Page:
The studies linked here provide an insight into the current state of research on the influence of personal and situational factors on creative motor problem solutions. As is so often the case with the topic of creativity in sports games, Daniel Memmert is part of the research team at the Sport University Cologne.
The research goal: „German football players are usually described with adjectives such as disciplined, tactically intelligent, or diligent, whereas the word creative is rather rarely associated in connection with the German sports game.“ Within this project, targeted training concepts are developed to the creativity of sports players to promote.“
The specified further research leads to exciting insights into the emergence of creative movement solutions in sports.
Die hier verlinkten Studien geben einen Einblick in den aktuellen Stand der Forschung zum Einfluss von persönlichen und situationsbezogenen Faktoren auf kreative motorische Problemlösungen. Zum Forschungsteam an der Sporthochschule Köln gehört wie so oft beim Thema Kreativität in den Sportspielen Daniel Memmert.
Das Forschungsziel: „Deutsche Fußballspieler werden meist mit Adjektiven wie diszipliniert, taktisch intelligent, oder fleißig umschrieben, wohingegen das Wort kreativ eher selten im Zusammenhang mit dem deutschen Sportspiel in Verbindung gebracht wird. Innerhalb dieses Projektes werden gezielte Trainingskonzeptionen entwickelt, um die Kreativität von Sportspielern zu fördern.“
Die angegebenen weiterführenden Forschungsarbeiten führen zu spannenden Einsichten in die Entstehung von kreativen Bewegungslösungen im Sport.
The Blog www.innercoaching-blog.de now has the title
„Coaching in sports – new ways in learning“. Started with the thoughts and ideas of Timothy Gallwey and others about Inner Game and Inner Coaching the scaffolding of the blog is more. From there, we started thinking outside the box.
We included all aspects with an evidence-based background that deliver a change in coaching in sports („new ways in learning“): constraints led approach, external focus, differential learning, non-linear pedagogy, implicit learning, theory of dynamical systems,….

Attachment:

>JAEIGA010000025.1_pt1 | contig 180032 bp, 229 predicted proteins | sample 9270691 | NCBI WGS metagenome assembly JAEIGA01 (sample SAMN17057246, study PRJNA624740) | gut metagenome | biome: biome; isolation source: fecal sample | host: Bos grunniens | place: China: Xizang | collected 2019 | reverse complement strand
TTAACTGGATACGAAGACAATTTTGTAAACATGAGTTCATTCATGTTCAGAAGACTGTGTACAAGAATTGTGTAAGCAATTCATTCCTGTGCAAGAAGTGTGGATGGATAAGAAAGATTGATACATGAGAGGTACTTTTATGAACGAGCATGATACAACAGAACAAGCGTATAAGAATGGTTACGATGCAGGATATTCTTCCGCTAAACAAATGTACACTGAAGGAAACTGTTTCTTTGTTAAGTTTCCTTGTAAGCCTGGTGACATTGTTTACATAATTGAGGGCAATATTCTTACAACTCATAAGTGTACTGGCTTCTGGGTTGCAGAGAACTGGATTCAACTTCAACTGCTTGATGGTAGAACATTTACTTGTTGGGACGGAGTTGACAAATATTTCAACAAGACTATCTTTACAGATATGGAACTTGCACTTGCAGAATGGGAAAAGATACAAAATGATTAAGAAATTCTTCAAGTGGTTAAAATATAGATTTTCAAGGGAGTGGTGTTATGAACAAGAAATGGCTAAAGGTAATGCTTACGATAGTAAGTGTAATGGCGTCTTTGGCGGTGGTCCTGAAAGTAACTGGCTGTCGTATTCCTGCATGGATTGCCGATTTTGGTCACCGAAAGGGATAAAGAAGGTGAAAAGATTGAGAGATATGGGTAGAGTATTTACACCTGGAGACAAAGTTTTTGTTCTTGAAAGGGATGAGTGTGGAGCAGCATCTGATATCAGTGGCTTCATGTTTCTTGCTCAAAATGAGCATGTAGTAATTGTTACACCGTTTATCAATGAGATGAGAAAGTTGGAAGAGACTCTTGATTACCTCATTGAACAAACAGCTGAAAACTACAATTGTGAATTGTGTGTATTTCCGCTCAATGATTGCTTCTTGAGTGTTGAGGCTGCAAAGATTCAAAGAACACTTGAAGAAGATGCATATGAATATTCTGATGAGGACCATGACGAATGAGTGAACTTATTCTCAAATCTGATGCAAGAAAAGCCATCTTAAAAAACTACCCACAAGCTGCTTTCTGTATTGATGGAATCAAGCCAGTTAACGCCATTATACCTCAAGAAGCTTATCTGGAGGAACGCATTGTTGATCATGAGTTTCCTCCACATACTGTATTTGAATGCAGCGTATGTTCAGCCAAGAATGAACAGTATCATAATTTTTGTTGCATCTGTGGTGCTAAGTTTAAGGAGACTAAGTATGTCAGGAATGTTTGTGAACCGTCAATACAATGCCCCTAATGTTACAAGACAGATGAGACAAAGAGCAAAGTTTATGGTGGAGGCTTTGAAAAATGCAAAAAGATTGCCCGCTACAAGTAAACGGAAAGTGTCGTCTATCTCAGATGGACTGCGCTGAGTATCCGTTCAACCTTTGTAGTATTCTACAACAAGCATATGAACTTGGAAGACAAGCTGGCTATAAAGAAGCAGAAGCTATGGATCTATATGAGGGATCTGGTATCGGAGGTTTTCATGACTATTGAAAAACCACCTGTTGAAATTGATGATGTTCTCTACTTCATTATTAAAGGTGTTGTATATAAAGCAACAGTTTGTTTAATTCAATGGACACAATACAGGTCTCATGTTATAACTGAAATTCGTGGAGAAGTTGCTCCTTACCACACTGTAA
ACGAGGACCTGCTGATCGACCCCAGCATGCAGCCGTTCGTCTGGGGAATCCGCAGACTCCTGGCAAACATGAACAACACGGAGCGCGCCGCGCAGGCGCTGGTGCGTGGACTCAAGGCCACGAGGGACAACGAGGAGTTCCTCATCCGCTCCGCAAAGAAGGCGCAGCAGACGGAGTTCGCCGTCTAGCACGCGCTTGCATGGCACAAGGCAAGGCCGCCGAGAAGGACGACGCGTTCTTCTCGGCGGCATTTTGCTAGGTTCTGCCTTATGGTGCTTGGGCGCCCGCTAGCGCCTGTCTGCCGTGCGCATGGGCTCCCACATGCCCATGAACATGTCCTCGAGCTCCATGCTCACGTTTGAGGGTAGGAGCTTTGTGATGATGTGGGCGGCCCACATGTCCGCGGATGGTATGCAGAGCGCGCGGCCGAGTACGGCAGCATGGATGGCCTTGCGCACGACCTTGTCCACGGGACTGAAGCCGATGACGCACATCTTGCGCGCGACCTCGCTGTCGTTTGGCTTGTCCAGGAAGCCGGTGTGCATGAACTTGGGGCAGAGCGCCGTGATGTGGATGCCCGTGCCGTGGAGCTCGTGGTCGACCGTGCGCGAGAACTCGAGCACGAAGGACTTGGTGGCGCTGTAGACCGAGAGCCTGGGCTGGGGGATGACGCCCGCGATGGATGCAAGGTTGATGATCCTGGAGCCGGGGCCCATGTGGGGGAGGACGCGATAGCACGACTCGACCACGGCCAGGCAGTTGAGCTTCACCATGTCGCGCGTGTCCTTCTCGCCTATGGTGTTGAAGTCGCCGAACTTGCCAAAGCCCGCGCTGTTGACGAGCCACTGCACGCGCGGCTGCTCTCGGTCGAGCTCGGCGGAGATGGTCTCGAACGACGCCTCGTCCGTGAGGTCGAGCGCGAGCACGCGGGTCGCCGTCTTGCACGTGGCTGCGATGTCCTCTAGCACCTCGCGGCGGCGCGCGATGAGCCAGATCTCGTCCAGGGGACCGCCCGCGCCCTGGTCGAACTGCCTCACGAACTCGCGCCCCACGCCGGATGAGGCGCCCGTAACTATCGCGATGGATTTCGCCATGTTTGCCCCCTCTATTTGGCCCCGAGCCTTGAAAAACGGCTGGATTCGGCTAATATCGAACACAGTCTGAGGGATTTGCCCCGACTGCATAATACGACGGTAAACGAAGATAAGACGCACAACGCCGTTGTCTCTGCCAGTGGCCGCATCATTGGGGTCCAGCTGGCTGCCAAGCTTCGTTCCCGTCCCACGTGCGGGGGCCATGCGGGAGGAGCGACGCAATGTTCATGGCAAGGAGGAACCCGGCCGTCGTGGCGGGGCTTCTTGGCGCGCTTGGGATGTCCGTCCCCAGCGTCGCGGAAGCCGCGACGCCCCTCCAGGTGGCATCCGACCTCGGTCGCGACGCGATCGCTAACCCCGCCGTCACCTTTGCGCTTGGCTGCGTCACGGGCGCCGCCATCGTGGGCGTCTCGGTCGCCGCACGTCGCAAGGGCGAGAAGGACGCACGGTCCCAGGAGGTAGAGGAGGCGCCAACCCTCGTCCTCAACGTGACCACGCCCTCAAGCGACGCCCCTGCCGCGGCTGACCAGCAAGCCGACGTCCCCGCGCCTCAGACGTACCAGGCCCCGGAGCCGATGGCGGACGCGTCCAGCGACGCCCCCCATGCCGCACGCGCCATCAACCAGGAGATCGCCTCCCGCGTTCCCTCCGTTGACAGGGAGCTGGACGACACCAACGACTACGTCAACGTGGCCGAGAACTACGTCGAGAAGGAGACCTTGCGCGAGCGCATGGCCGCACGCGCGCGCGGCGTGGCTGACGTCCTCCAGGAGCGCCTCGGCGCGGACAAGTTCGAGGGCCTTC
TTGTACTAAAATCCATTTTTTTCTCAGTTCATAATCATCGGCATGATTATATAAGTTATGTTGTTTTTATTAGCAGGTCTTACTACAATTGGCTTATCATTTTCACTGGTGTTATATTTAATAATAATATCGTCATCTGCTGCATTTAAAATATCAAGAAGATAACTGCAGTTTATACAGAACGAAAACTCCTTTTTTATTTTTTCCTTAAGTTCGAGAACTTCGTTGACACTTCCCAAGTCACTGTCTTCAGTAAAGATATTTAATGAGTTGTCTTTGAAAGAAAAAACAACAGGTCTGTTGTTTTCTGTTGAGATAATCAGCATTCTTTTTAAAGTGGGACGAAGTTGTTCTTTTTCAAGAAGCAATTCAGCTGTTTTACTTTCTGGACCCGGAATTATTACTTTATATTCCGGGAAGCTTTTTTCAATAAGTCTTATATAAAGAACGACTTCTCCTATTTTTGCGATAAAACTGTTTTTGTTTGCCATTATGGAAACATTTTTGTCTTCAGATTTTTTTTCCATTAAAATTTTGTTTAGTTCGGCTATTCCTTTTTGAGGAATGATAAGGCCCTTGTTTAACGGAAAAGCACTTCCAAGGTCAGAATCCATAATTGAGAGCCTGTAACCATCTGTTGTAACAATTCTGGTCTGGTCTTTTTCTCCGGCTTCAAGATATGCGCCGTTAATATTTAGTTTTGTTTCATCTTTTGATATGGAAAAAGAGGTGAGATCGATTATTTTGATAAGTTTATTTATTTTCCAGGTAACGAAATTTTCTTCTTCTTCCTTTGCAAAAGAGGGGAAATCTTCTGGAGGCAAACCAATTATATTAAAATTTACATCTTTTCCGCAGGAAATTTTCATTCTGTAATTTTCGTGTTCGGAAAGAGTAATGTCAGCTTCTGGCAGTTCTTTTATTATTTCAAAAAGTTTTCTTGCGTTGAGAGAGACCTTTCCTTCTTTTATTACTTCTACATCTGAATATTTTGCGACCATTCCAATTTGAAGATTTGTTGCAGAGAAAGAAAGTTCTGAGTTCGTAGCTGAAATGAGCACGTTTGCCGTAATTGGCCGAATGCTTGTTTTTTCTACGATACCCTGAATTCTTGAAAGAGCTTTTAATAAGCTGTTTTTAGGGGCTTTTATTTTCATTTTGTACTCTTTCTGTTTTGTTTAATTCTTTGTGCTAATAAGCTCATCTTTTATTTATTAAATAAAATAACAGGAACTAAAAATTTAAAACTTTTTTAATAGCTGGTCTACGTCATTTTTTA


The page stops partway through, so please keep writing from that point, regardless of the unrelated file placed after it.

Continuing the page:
And it is not at an end.
Traditional biomechanical analyses of human movement are generally derived from linear mathematics. While these methods can be useful in many situations, they do not describe behaviors in human systems that are predominately nonlinear. For this reason, nonlinear analysis methods based on a dynamical systems approach have become more prevalent in recent literature. These analysis techniques have provided new insights into how systems (1) maintain pattern stability, (2) transition into new states, and (3) are governed by short- and long-term (fractal) correlational processes at different spatio-temporal scales. These different aspects of system dynamics are typically investigated using concepts related to variability, stability, complexity, and adaptability. The purpose of this paper is to compare and contrast these different concepts and demonstrate that, although related, these terms represent fundamentally different aspects of system dynamics. In particular, we argue that variability should not uniformly be equated with stability or complexity of movement. In addition, current dynamic stability measures based on nonlinear analysis methods (such as the finite maximal Lyapunov exponent) can reveal local instabilities in movement dynamics, but the degree to which these local instabilities relate to global postural and gait stability and the ability to resist external perturbations remains to be explored. Finally, systematic studies are needed to relate observed reductions in complexity with aging and disease to the adaptive capabilities of the movement system and how complexity changes as a function of different task constraints.